As widely predicted the FCC passed the net neutrality rules on a three (Democrats) to two (Republicans) basis, a count which signalled the utter politicisation of the net neutrality issue and the fact that it is now more or less baked into the partisan political landscape in the US. What was initially an argument about the right (or not) of ISPs to erect toll-gates on the Internet (remember, “I can’t let them use my pipes for free”?) has moved on to being one about government regulation and the right of big corporations to do what they please. To tie net neutrality in with ‘Obamacare’ - the president’s reform of the US medical system - is more than a rhetorical flourish… it signals that Republicans have levered little old innocent net neutrality (which after all should be simple set rules to stop ISP’s discriminating over access) onto their list of pet hates where it will likely stay.
That means that while there may well be no threat to the new rules in the short term, in the longer term a Republican president and FCC may well try to get the rules, if not repealed, then certainly relaxed in all the right places.
The response to yesterday’s vote says it all. While some captains of telecoms industry had already signalled their apparent indifference to the rules (who wants to be stranded on the losing side?) there is a large body of soured opinion that’s making itself heard and promising to do everything its power to get the rules overturned.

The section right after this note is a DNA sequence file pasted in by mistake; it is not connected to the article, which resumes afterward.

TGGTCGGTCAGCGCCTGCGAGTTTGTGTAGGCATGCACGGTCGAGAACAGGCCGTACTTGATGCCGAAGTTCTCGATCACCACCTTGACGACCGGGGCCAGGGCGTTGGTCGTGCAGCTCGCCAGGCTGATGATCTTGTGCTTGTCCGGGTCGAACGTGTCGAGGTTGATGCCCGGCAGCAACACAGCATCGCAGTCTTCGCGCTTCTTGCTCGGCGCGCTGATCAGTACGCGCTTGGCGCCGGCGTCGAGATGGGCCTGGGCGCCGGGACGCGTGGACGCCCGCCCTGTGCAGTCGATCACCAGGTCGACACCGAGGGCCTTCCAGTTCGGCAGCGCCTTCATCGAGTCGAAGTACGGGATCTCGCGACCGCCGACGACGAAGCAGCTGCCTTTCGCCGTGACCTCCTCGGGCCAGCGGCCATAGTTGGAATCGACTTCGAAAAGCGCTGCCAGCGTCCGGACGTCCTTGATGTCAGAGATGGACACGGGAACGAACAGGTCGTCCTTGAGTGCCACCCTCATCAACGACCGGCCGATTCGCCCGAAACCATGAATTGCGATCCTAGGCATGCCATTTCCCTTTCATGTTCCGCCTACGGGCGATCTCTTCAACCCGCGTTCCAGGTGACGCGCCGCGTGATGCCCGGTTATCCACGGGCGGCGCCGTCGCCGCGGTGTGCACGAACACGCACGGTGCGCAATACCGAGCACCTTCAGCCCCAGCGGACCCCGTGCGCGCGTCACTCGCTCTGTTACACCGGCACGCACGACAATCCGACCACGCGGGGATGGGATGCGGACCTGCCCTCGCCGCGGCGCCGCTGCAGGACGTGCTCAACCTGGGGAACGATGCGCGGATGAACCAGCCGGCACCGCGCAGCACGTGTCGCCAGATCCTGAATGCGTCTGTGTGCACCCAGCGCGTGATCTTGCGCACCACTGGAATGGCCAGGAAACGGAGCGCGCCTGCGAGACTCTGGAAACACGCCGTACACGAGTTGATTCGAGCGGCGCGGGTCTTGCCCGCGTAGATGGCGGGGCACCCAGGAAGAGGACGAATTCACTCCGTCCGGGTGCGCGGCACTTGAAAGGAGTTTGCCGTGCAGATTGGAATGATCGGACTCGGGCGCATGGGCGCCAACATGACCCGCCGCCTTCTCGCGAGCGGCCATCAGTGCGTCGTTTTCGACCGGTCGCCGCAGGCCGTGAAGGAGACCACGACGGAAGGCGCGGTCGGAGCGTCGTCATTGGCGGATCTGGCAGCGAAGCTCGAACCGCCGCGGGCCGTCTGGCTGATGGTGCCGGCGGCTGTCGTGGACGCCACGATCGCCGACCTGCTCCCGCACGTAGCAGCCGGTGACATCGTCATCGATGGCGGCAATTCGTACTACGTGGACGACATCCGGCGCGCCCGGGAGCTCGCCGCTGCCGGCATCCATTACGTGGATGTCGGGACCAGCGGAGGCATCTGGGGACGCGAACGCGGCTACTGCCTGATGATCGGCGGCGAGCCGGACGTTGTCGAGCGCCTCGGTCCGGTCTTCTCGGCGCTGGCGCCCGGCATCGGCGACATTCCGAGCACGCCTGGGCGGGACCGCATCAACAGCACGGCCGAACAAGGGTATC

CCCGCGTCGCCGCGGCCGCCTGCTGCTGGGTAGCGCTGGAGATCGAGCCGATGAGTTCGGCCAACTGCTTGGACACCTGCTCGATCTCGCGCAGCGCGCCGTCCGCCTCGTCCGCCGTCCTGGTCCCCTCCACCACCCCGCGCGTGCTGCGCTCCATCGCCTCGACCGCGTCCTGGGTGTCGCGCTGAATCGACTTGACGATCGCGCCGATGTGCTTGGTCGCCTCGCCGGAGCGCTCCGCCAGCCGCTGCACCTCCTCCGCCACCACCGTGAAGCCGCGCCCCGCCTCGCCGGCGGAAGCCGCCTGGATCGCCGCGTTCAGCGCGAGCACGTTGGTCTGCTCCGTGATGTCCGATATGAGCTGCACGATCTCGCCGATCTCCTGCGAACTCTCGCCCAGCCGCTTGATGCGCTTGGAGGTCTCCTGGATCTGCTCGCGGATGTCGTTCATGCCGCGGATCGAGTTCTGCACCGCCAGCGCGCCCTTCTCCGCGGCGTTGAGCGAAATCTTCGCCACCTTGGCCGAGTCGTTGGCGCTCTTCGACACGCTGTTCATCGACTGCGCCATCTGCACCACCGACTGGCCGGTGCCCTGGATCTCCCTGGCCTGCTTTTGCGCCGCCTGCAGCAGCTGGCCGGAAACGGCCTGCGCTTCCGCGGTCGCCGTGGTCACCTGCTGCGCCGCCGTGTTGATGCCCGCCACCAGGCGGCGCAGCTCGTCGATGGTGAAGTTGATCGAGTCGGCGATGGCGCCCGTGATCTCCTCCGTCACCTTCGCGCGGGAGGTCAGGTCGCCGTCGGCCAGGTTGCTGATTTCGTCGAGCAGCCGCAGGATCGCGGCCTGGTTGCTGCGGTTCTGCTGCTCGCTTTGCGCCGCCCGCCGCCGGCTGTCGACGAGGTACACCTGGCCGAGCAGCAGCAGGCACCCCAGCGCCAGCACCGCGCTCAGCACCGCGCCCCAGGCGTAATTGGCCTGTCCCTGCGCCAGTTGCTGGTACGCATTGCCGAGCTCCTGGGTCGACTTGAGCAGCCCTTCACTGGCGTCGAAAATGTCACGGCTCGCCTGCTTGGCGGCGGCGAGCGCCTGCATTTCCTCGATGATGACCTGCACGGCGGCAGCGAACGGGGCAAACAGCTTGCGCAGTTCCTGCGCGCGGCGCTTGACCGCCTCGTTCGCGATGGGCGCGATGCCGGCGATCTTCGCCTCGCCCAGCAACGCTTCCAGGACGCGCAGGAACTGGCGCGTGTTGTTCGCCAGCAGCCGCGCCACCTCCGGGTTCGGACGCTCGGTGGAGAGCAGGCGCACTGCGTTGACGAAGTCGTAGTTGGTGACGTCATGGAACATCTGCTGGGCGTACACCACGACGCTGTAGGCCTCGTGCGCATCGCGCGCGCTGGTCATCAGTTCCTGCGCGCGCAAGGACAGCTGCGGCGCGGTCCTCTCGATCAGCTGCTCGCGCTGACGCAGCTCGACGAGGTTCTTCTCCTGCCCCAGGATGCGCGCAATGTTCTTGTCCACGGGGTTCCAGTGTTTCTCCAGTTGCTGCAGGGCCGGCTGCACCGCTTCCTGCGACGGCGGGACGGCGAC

AT&T has indicated that a federal lawsuit is almost certainly in the offing. The loud and tub-thumping wing of the Republicans in Congress are also making their feelings known with 20 of them vowing that the new net neutrality rules mean the US will be less competitive and will threaten the “future viability of the Internet.”
In many cases it’s the new mantra of “we didn’t mind net neutrality it’s the over-harsh regulation we don’t want” perhaps forgetting that the only reason the FCC reluctantly invoked Title II was because a court said that it had to in the wake of a suit from Verizon - otherwise, said the court, no net neutrality rule would stick.
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